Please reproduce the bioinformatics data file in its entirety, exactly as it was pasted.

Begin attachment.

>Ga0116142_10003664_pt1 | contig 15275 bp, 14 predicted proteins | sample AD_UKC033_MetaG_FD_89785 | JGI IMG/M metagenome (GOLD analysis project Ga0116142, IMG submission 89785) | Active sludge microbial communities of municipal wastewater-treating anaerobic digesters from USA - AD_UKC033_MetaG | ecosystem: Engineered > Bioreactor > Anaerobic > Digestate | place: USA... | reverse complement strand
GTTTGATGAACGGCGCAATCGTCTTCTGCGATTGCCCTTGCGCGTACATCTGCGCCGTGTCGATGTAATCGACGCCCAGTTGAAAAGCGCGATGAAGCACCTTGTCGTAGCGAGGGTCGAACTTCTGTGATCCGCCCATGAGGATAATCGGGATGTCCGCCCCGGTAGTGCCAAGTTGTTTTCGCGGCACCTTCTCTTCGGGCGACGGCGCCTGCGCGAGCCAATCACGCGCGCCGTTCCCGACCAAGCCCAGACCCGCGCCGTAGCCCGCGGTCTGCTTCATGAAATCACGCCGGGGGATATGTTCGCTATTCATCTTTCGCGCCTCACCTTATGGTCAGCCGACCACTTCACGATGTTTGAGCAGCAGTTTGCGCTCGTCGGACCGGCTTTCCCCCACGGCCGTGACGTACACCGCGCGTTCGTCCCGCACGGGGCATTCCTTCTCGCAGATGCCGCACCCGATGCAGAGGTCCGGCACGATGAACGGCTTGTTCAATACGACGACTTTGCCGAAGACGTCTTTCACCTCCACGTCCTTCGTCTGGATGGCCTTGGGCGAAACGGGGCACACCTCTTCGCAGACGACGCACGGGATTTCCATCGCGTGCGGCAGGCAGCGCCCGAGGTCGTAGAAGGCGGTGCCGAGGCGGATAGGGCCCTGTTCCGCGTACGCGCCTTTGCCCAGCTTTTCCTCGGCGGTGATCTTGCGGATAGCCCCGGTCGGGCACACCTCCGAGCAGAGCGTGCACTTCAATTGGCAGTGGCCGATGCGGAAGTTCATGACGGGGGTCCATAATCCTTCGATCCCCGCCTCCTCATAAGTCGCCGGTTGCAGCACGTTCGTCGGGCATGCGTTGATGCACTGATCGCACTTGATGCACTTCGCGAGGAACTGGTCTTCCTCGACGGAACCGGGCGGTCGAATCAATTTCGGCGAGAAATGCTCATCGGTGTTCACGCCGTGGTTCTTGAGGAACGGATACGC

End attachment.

>Ga0116142_10003664_pt1 | contig 15275 bp, 14 predicted proteins | sample AD_UKC033_MetaG_FD_89785 | JGI IMG/M metagenome (GOLD analysis project Ga0116142, IMG submission 89785) | Active sludge microbial communities of municipal wastewater-treating anaerobic digesters from USA - AD_UKC033_MetaG | ecosystem: Engineered > Bioreactor > Anaerobic > Digestate | place: USA... | reverse complement strand
GTTTGATGAACGGCGCAATCGTCTTCTGCGATTGCCCTTGCGCGTACATCTGCGCCGTGTCGATGTAATCGACGCCCAGTTGAAAAGCGCGATGAAGCACCTTGTCGTAGCGAGGGTCGAACTTCTGTGATCCGCCCATGAGGATAATCGGGATGTCCGCCCCGGTAGTGCCAAGTTGTTTTCGCGGCACCTTCTCTTCGGGCGACGGCGCCTGCGCGAGCCAATCACGCGCGCCGTTCCCGACCAAGCCCAGACCCGCGCCGTAGCCCGCGGTCTGCTTCATGAAATCACGCCGGGGGATATGTTCGCTATTCATCTTTCGCGCCTCACCTTATGGTCAGCCGACCACTTCACGATGTTTGAGCAGCAGTTTGCGCTCGTCGGACCGGCTTTCCCCCACGGCCGTGACGTACACCGCGCGTTCGTCCCGCACGGGGCATTCCTTCTCGCAGATGCCGCACCCGATGCAGAGGTCCGGCACGATGAACGGCTTGTTCAATACGACGACTTTGCCGAAGACGTCTTTCACCTCCACGTCCTTCGTCTGGATGGCCTTGGGCGAAACGGGGCACACCTCTTCGCAGACGACGCACGGGATTTCCATCGCGTGCGGCAGGCAGCGCCCGAGGTCGTAGAAGGCGGTGCCGAGGCGGATAGGGCCCTGTTCCGCGTACGCGCCTTTGCCCAGCTTTTCCTCGGCGGTGATCTTGCGGATAGCCCCGGTCGGGCACACCTCCGAGCAGAGCGTGCACTTCAATTGGCAGTGGCCGATGCGGAAGTTCATGACGGGGGTCCATAATCCTTCGATCCCCGCCTCCTCATAAGTCGCCGGTTGCAGCACGTTCGTCGGGCATGCGTTGATGCACTGATCGCACTTGATGCACTTCGCGAGGAACTGGTCTTCCTCGACGGAACCGGGCGGTCGAATCAATTTCGGCGAGAAATGCTCATCGGTGTTCACGCCGTGGTTCTTGAGGAACGGATACGC